"Providing a police escort for settlers who are against peace at all costs, and whose presence is deliberately designed to provoke a reaction, are not the actions of someone who is committed to peace, but of someone who will go to extraordinary lengths to scuttle all hopes of peace," Erekat said.

He said it was "deliberately timed to coincide with the eve of the anniversary of that visit" by a government "emboldened by its ability to fend off calls for a settlement freeze."
These accounts raise a lot of questions:

1) Was there a large group of religious Jews waiting to get into the Temple Mount in the morning?
2) Or were there only 15?
3) Or was it actually a group of immodestly dressed tourists?
4) Or a group of French tourists (perhaps the same as #3)?
5) Did Palestinians react when the Jews/tourists reached the Temple Mount via the Mughrabi Gate (which is the only entrance non-Muslims can use), or did they prevent people from coming onto the mount altogether?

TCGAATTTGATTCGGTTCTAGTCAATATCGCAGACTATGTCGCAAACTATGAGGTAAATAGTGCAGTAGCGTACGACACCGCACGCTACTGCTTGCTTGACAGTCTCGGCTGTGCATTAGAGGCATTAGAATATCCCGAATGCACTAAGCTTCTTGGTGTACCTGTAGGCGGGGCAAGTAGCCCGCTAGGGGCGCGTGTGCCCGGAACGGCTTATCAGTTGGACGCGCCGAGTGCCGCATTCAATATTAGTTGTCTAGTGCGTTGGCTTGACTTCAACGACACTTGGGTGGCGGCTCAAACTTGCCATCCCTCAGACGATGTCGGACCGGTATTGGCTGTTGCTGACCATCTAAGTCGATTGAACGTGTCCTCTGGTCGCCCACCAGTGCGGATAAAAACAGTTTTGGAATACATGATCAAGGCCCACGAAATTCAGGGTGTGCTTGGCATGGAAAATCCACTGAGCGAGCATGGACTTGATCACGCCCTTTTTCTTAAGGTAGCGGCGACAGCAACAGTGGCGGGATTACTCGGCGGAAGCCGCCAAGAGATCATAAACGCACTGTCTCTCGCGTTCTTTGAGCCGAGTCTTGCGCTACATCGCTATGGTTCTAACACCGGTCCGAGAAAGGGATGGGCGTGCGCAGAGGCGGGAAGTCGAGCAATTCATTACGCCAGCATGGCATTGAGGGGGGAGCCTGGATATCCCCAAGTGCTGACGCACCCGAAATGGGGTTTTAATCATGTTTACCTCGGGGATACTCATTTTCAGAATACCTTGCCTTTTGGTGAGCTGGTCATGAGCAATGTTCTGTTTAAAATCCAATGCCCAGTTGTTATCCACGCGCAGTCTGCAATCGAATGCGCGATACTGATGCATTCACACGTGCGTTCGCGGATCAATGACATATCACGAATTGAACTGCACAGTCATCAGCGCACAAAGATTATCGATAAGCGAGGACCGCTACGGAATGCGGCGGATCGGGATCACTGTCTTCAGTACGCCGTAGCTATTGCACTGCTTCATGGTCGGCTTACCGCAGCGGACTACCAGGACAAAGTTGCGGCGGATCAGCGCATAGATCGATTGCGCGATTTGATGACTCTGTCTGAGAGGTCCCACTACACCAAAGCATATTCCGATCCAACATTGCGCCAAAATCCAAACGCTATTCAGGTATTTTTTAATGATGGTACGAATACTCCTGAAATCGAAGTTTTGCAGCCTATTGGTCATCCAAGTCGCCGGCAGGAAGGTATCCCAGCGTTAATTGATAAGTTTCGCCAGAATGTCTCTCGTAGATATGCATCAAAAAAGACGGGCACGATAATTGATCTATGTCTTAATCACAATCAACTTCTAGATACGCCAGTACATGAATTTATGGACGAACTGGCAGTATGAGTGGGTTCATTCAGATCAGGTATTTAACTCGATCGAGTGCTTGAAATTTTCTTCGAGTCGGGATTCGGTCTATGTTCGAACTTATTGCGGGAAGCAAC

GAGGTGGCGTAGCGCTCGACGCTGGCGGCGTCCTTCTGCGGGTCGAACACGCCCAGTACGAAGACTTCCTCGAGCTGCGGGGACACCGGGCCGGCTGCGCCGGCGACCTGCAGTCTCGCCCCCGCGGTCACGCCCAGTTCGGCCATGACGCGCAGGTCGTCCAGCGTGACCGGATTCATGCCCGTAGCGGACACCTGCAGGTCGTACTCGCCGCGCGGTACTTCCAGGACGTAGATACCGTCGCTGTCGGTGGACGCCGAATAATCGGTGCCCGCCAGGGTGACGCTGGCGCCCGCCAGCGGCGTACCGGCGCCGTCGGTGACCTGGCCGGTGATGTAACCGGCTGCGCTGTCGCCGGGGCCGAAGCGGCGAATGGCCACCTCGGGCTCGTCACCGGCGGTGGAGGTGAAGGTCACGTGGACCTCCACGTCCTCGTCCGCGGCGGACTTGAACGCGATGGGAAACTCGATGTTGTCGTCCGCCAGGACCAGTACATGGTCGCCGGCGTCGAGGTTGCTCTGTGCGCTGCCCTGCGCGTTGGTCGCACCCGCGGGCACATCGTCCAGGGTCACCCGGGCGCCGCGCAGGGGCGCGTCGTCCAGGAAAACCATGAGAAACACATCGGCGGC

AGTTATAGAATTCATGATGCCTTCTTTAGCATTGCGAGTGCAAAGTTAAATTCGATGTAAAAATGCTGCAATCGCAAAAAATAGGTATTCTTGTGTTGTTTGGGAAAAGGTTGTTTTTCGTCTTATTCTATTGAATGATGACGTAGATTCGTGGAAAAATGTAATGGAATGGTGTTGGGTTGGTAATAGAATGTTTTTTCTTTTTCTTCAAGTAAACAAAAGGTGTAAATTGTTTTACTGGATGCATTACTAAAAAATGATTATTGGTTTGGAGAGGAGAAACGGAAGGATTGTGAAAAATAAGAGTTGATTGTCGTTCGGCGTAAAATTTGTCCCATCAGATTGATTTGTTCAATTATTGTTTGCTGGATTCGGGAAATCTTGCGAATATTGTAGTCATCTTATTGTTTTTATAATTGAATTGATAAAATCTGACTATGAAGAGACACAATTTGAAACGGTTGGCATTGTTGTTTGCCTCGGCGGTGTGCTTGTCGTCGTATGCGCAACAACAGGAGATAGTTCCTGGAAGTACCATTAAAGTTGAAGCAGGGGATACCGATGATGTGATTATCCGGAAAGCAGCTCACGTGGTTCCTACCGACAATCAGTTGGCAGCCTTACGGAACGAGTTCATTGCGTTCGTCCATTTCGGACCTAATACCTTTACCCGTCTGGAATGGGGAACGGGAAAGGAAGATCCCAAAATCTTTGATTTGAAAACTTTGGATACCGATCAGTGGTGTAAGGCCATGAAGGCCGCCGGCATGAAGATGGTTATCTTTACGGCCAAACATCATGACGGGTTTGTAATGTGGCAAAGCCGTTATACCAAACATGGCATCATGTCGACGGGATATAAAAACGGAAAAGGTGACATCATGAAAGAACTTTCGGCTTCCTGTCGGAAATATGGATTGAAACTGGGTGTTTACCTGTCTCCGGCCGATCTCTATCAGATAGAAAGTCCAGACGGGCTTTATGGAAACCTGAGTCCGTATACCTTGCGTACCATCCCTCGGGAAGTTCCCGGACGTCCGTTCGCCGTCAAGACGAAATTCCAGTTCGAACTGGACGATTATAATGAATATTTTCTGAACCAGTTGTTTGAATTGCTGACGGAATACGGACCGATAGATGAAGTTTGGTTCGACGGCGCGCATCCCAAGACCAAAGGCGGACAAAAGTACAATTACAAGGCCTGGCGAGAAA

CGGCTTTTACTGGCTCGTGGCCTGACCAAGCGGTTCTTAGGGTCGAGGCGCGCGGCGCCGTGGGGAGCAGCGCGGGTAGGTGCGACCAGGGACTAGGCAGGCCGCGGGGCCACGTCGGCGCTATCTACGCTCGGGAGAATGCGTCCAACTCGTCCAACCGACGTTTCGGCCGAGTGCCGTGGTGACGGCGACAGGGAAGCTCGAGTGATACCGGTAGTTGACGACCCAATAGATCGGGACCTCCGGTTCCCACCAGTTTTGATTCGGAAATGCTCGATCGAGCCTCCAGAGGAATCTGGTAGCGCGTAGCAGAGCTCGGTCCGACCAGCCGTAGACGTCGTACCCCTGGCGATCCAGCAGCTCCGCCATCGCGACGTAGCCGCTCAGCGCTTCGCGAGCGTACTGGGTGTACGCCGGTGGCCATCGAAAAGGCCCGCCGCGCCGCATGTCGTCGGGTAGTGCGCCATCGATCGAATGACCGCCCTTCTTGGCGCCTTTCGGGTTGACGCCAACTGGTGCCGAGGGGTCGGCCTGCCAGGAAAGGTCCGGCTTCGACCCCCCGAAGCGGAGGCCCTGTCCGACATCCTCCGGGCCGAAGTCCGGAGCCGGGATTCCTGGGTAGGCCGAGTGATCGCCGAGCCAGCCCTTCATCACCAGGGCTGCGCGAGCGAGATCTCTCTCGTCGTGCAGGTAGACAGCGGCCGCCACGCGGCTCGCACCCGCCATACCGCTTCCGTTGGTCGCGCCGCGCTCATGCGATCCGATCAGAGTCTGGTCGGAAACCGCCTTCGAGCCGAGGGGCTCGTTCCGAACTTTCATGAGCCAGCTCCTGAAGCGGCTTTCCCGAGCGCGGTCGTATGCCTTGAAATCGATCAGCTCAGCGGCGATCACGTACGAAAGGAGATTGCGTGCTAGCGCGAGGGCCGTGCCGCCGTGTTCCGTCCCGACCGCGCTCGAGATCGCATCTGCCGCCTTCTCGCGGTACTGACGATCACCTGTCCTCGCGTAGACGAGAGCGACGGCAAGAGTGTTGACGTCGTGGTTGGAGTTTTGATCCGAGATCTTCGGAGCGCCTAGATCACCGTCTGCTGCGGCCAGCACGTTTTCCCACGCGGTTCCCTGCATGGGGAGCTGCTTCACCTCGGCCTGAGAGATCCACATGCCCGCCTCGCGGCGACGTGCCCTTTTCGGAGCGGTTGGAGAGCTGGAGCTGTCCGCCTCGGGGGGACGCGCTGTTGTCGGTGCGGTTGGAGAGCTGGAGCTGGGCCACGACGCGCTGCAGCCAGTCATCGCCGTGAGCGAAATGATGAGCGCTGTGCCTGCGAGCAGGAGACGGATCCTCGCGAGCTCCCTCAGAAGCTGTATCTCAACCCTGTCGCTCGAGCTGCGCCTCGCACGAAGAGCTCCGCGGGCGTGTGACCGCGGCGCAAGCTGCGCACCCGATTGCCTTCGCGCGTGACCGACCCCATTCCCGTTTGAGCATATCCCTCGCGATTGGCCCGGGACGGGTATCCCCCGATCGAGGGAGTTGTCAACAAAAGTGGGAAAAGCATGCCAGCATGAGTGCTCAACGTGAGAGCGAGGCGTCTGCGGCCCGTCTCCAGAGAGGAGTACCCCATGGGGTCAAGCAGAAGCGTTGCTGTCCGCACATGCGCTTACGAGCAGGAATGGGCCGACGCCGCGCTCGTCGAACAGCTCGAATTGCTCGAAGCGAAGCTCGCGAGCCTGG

I find it hard to imagine that even if this were a group of religious Jews, that they had come there specifically at the behest of the Netanyahu government to cause trouble before Yom Kippur. I think that if Netanyahu wants to cause trouble about the Temple Mount, he will do something similar to what he did in 1996 (when the Kotel tunnel was opened at its northern end at the Via Dolorosa, sparking riots in which 80 people died) - that is, act openly, not in a hidden fashion. Groups of religious Jews do now go up to the Temple Mount, in defiance of the ban imposed by the Israeli Chief Rabbinate on Jews' entering the site. They do this on their own, however, not at the government's urging. I hope this gets untangled, since the Temple Mount is such a flashpoint that even the mistaken belief that this was planned by the Netanyahu government could lead to much worse clashes between Palestinians and the Israeli government than have already happened yesterday and today.

1 comment:

  1. This is nothing new in Israel Members of the "Generation Jihad" always try stage riots before and during Yom Kippur.